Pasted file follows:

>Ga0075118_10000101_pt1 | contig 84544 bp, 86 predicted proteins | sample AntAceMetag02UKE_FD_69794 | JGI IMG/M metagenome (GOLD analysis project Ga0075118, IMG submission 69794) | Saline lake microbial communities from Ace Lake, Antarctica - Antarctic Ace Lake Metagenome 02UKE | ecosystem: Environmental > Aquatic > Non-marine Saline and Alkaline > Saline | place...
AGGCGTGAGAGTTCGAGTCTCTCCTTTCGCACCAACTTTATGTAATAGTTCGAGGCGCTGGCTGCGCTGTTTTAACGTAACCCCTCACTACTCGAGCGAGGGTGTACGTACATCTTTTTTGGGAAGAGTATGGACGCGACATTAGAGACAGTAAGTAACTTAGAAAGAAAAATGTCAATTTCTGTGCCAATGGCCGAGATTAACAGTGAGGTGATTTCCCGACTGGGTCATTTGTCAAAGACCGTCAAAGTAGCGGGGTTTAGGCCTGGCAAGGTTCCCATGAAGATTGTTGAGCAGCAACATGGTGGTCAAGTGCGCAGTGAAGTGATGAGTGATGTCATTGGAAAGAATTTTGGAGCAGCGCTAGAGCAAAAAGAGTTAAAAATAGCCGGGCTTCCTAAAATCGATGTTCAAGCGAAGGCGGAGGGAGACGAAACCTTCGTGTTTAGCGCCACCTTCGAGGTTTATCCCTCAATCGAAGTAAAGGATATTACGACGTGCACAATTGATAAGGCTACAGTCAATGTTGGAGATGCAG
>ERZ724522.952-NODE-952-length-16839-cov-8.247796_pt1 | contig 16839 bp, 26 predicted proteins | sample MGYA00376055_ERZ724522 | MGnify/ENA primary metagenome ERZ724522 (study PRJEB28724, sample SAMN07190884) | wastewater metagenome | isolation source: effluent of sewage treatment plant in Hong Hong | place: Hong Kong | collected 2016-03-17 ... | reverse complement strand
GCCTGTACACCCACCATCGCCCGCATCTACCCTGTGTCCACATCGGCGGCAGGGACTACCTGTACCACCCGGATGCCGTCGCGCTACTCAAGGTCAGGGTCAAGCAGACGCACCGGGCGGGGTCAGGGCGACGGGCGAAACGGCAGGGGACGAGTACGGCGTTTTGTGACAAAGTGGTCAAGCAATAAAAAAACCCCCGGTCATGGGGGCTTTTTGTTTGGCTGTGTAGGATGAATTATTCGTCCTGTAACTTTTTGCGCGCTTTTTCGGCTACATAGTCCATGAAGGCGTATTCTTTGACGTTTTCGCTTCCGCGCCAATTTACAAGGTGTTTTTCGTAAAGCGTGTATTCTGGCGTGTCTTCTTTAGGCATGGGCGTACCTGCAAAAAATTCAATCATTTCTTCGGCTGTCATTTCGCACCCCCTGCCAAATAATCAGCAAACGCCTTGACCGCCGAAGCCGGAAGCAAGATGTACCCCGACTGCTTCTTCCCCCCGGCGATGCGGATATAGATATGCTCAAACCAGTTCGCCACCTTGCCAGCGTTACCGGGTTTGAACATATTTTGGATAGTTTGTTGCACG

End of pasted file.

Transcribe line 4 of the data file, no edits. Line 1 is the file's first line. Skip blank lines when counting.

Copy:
GCCTGTACACCCACCATCGCCCGCATCTACCCTGTGTCCACATCGGCGGCAGGGACTACCTGTACCACCCGGATGCCGTCGCGCTACTCAAGGTCAGGGTCAAGCAGACGCACCGGGCGGGGTCAGGGCGACGGGCGAAACGGCAGGGGACGAGTACGGCGTTTTGTGACAAAGTGGTCAAGCAATAAAAAAACCCCCGGTCATGGGGGCTTTTTGTTTGGCTGTGTAGGATGAATTATTCGTCCTGTAACTTTTTGCGCGCTTTTTCGGCTACATAGTCCATGAAGGCGTATTCTTTGACGTTTTCGCTTCCGCGCCAATTTACAAGGTGTTTTTCGTAAAGCGTGTATTCTGGCGTGTCTTCTTTAGGCATGGGCGTACCTGCAAAAAATTCAATCATTTCTTCGGCTGTCATTTCGCACCCCCTGCCAAATAATCAGCAAACGCCTTGACCGCCGAAGCCGGAAGCAAGATGTACCCCGACTGCTTCTTCCCCCCGGCGATGCGGATATAGATATGCTCAAACCAGTTCGCCACCTTGCCAGCGTTACCGGGTTTGAACATATTTTGGATAGTTTGTTGCACG